- Unexplained abdominal pain and swelling which is continuous in nature.
- Itchy and red skin around the stomach. Regular red patches around the stomach and skin are primary indication of something being wrong inside.
- Dark urine is another early sign of liver disease. No matter how hydrated you are, if your urine is dark in colour you must visit a doctor.
- Loss of appetite.
- Blood in stool, or pale or tar-coloured stool.
- Swelling in legs and ankles.
- Nausea or vomiting.
To prevent liver diseases you must keep your lifestyle and weight in check, he suggests. Protection is the best cure for liver diseases.
“Protect yourself from hepatitis infected people and alcohol. Vaccination is another important part to avoid liver disease although there are no vaccination for all liver diseases but there are for Hepatitis A & B. Sharing of drugs and needles are also the major cause of liver disease, avoid it at any cost. Unprotected sex, tattoo and piercing from same needles or infected needles with same drugs has the highest risk of liver disease,” Dr (Prof) Gourdas Choudhuri adds.
Tips for liver care:
- Adopt a healthy lifestyle and have a balanced diet.
- Eat foods from all the food groups: grains, proteins, dairy products, fruits, vegetables and fats. Include green leafy vegetables, broccoli, cauliflower, cabbage, carrot, apple and walnut in your diet.
- Eat foods that have lot of fibre such as fresh fruits and vegetables, whole grain breads, rice and cereals such as quinoa, millet and buckwheat.
- Ensure safe blood transfusions to avoid contracting hepatitis A, B, C.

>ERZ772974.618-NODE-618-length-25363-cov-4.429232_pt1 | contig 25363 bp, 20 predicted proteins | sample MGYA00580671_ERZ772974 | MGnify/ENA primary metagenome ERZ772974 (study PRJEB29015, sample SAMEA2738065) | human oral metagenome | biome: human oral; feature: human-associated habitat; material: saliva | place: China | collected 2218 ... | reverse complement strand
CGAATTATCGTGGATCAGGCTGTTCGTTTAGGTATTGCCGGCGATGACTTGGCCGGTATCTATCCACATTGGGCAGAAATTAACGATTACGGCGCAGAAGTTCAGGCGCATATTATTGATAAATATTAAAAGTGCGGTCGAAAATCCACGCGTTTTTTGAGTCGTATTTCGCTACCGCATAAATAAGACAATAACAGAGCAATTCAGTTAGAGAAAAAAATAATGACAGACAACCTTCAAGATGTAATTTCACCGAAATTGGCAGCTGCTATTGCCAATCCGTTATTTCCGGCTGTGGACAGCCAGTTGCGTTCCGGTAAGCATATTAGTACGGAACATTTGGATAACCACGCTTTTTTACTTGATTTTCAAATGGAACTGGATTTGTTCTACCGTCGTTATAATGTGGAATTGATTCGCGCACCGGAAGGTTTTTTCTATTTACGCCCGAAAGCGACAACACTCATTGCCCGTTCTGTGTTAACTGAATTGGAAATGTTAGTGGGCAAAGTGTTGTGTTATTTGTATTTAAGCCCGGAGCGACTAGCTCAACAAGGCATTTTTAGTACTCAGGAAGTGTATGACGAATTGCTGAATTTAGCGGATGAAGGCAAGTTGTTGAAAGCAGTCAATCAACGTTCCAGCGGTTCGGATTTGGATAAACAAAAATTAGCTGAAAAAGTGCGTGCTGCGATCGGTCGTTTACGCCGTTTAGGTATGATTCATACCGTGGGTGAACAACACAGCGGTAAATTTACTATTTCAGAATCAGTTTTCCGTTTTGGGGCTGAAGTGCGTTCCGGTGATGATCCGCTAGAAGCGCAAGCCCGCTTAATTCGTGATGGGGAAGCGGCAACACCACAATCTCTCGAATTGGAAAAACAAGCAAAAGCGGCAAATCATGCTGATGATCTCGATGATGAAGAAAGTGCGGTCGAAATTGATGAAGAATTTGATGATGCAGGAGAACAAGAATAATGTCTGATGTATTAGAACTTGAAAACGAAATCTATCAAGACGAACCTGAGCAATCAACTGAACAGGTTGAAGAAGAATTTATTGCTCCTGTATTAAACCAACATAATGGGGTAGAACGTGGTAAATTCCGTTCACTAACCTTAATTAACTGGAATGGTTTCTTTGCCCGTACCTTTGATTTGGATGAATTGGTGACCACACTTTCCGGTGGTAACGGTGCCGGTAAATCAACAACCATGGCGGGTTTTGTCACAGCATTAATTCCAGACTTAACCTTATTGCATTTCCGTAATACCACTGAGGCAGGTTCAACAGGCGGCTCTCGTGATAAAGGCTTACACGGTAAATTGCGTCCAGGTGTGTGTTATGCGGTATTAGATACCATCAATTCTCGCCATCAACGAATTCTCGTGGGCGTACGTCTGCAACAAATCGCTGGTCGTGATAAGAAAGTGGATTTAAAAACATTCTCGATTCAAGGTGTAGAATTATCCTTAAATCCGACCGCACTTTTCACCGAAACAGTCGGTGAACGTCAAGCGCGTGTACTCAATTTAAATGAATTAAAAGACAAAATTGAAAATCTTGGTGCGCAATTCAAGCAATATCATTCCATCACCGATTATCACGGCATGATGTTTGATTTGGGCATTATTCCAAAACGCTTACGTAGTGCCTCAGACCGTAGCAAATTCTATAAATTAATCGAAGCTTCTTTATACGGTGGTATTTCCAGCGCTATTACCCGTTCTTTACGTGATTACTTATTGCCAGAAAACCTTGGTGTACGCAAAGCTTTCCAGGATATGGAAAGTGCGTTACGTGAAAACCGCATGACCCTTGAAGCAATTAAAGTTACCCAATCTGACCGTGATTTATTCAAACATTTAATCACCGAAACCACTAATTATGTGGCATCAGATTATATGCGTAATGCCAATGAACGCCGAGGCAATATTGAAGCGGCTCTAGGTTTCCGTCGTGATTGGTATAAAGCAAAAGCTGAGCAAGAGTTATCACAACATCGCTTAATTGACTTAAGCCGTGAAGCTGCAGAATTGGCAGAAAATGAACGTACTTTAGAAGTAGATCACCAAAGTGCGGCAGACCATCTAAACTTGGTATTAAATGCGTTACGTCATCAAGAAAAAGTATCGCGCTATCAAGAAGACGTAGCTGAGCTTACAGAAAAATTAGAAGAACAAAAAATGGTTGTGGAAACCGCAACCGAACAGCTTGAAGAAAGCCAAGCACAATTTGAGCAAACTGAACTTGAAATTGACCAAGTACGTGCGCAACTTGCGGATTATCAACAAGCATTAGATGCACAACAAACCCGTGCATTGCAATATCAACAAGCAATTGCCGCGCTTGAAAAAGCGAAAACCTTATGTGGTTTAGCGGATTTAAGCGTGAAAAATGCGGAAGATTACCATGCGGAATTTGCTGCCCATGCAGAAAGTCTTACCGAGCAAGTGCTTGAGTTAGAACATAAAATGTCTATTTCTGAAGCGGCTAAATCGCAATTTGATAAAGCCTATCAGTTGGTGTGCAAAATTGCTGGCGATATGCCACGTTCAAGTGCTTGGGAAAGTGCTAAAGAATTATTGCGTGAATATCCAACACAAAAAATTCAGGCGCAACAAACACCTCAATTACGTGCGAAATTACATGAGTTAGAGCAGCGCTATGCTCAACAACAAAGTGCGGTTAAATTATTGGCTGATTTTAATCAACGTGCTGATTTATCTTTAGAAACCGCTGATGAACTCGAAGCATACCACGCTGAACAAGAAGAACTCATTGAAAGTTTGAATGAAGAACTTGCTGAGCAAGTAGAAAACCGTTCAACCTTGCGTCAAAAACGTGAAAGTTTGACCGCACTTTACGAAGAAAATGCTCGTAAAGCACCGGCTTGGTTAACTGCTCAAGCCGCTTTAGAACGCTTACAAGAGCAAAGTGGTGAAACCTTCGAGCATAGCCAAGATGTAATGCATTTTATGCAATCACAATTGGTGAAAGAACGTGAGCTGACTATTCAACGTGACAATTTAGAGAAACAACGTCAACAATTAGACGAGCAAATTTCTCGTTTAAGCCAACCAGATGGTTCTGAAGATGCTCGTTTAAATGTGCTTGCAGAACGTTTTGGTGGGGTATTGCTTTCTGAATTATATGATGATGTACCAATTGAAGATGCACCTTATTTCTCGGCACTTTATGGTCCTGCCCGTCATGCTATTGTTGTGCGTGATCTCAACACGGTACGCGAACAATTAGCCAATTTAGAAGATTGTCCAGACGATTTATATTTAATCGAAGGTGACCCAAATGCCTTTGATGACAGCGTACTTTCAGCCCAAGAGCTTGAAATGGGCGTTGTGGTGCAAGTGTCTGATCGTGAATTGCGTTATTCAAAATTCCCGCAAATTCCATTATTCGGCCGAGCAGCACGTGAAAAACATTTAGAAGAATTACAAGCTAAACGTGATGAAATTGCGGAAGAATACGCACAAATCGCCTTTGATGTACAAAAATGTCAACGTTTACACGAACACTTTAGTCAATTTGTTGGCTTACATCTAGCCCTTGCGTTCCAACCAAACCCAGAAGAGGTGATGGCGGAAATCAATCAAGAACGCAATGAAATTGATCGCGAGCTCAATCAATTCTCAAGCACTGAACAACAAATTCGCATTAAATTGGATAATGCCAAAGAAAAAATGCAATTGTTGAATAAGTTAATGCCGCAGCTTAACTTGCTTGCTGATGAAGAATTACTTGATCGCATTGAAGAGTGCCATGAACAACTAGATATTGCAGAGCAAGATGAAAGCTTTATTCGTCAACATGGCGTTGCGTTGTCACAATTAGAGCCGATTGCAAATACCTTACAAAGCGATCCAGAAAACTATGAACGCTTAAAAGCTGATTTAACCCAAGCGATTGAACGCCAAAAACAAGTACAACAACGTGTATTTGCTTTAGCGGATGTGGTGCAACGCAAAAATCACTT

- Maintain personal hygiene and be sure to wash hands after using the washroom.
- Avoid tap water when travelling.
- Say no to alcohol, tobacco and drugs.
- Exercise regularly.
BP drug shows promise for treating Parkinson’s
Felodipine, a prescribed drug to treat high blood pressure, has shown promise against Parkinson’s, Huntington’s and forms of dementia in studies carried out in mice and zebrafish at the University of Cambridge.
In a study published in the journal Nature Communications, scientists have shown in mice that felodipine may be a candidate for re-purposing.
A common feature of neurodegenerative diseases is the build-up of misfolded proteins.
These proteins, such as huntingtin in Huntington’s disease and tau in some dementias, form “aggregates” that can cause irreversible damage to nerve cells in the brain.
A team led by Professor David Rubinsztein used mice that had been genetically modified to express mutations that cause Huntington’s disease or a form of Parkinson’s disease, and zebrafish that model a form of dementia.
Felodipine was effective at reducing the build-up of “aggregates” in mice with the Huntington’s and Parkinson’s disease mutations and in the zebrafish dementia model. The treated animals also showed fewer signs of the diseases.
“This is the first time that we’re aware of that a study has shown that an approved drug can slow the build-up of harmful proteins in the brains of mice using doses aiming to mimic the concentrations of the drug seen in humans,” said Professor Rubinsztein.
The hypertension drug was able to slow down progression of these potentially devastating conditions and “so we believe it should be trialled in patients,” he added. In healthy individuals, the body uses a mechanism to prevent the build-up of such toxic materials.
This mechanism is known as autophagy, or ‘self-eating’, and involves cells eating and breaking down the materials. “This is only the first stage, though. The drug will need to be tested in patients to see if it has the same effects in humans as it does in mice. We need to be cautious, but I would like to say we can be cautiously optimistic,” said Professor Rubinsztein.